With honest and decent local officials like Pampanga Gov. Fr. Ed Panlilio, there’s hope for the government after all.
On this note, Sen. Panfilo M. Lacson lauded Gov. Panlilio for his honesty in spilling the beans on the payoffs Malacañang gave to local officials at a meeting last week, even as he urged other recipients to be decent enough to give taxpayers an accounting of the distributed money.
“Now we see hope as we wish that there were more Gov. Panlilios – truthful and decent enough to give us, the taxpayers of this country, an accounting of the monies distributed by Malacañang, obviously in connection with the recent threat to impeach the President,” he said.
Lacson said that with no less than the local head of President Arroyo’s home province baring the details, he will file a resolution on Monday seeking a Senate investigation into the matter.
He will also inquire into the source of the funds before the plenary once the P1.227-trillion proposed budget for 2008 reaches the Senate for deliberation.
“Now that a governor, no less than the local head of the President’s home province, has provided firsthand public testimony that money changed hands, it is appropriate to determine where the money came from. If it was from the personal funds of Mrs. Arroyo, there should be an explanation of its source in her income tax returns (ITR) and Statement of Assets and Liabilities and Net Worth (SALN),” he said.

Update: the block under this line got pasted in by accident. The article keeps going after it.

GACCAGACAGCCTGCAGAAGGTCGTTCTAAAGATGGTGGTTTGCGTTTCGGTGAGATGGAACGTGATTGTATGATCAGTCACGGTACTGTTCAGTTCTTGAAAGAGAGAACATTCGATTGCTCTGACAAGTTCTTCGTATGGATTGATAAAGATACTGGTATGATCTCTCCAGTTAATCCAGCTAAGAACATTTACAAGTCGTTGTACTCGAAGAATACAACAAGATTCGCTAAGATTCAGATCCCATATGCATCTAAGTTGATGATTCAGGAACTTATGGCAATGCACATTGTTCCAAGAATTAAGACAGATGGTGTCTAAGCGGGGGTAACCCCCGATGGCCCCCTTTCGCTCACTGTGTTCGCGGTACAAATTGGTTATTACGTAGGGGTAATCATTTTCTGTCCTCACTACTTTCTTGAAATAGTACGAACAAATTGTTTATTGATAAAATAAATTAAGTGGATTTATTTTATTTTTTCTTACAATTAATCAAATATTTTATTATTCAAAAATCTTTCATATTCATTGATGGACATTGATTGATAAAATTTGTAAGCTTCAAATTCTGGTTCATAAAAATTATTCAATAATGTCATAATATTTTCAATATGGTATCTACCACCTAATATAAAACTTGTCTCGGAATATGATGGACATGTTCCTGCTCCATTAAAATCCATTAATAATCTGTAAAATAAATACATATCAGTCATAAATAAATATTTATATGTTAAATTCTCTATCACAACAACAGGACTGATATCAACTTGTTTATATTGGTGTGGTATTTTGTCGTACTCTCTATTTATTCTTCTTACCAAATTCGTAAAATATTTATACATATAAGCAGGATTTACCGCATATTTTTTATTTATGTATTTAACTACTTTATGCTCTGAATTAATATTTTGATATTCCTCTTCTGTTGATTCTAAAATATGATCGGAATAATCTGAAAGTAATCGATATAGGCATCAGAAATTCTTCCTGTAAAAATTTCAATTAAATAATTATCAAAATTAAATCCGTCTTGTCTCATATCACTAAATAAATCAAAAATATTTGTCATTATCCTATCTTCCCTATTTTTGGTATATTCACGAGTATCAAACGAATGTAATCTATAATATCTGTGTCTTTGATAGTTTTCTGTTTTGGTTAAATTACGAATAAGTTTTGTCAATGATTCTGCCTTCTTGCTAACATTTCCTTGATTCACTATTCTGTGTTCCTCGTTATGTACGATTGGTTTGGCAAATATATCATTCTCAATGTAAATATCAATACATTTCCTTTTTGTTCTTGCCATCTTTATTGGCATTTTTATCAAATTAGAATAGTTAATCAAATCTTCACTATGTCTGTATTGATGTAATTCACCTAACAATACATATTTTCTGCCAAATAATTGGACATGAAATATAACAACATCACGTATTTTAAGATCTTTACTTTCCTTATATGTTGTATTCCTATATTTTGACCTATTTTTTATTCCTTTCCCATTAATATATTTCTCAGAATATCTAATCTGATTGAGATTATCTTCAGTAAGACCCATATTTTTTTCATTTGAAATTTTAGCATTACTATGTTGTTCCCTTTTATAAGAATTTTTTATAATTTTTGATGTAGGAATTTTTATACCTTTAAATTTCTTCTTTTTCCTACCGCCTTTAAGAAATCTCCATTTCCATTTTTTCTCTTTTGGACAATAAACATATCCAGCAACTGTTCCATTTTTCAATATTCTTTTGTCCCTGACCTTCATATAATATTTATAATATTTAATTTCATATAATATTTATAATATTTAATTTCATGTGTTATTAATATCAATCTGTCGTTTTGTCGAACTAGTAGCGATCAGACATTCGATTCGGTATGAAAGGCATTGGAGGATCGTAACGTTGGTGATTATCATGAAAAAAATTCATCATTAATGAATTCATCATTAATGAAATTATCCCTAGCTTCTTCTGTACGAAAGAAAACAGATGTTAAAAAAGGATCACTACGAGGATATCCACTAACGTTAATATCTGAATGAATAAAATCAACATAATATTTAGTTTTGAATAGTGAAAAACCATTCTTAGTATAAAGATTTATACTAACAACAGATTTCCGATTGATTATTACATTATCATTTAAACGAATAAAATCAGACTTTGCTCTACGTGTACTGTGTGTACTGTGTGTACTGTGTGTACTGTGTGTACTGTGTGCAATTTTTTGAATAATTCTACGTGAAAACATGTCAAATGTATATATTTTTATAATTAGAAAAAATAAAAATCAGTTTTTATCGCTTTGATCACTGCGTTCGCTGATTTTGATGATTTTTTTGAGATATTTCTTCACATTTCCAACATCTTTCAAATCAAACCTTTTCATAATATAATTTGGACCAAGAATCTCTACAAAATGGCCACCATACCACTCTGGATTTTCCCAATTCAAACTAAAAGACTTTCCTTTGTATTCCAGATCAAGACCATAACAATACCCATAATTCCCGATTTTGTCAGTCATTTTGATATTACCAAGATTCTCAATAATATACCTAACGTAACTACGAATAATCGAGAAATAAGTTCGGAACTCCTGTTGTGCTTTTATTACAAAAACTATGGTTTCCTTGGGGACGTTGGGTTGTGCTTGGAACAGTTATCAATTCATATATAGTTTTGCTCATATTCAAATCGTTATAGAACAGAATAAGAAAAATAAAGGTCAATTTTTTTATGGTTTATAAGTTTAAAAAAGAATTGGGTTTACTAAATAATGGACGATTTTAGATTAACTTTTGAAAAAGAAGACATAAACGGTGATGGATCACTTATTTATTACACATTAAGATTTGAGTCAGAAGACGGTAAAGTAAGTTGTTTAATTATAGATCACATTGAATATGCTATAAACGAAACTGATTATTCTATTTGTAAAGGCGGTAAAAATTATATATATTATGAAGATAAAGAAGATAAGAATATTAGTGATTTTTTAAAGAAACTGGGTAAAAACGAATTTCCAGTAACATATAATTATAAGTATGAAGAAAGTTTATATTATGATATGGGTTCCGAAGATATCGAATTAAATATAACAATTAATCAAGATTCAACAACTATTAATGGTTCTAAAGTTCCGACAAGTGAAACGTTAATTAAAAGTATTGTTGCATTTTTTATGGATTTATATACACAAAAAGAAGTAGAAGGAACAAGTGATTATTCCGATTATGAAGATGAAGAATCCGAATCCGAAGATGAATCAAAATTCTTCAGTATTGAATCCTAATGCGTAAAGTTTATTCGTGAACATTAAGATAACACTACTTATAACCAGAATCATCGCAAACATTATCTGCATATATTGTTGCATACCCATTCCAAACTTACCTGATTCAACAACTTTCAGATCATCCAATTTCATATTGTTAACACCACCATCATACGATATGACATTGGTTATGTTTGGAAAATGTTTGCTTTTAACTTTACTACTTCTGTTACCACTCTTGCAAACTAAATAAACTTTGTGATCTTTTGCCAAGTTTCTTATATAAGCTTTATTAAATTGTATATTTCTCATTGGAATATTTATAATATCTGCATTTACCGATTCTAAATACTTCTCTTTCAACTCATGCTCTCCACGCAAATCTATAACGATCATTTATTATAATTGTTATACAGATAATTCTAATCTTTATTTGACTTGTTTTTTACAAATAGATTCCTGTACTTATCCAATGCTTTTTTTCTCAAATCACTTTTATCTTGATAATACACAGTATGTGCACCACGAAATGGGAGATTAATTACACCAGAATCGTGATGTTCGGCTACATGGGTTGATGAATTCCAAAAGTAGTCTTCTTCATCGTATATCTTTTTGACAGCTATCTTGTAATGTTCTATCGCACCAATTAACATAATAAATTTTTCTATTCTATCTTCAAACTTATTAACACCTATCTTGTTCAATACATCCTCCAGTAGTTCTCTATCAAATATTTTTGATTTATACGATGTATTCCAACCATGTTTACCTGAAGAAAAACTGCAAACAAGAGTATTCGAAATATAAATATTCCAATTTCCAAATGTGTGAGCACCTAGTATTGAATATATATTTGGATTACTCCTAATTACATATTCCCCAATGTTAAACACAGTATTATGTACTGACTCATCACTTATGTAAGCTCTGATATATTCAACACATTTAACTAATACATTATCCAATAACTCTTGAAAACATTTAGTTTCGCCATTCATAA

But if the funds were public money as Fr. Panlilio believes so, Lacson said Malacañang should show transparency by coming out with the appropriate disbursement vouchers, and disclosing where the distributed money was sourced from.
He also dared Malacañang to show its “transparency” by cooperating this time, instead of invoking “executive privilege.”
“Malacañang is so fond of saying it is transparent, it should at least give us the list of local officials present at that meeting. We can invite them to the investigation. If they want to deny the allegations, they can do so. If they want to lie under oath, it’s up to them,” he said.
Lacson lamented that until Gov. Panlilio’s disclosure, the government has shown itself to be a giant criminal syndicate, complete with omerta (code of silence) and intimidation of potential whistleblowers, as in the case of former socio-economic planning secretary Romulo Neri.
“Sec. Neri did not ask for it but he was given so-called security aides. Yet the aides are not there to secure him but to keep an eye on him to make sure he does not spill the beans on the $329.5-million ZTE broadband network deal mess,” he said.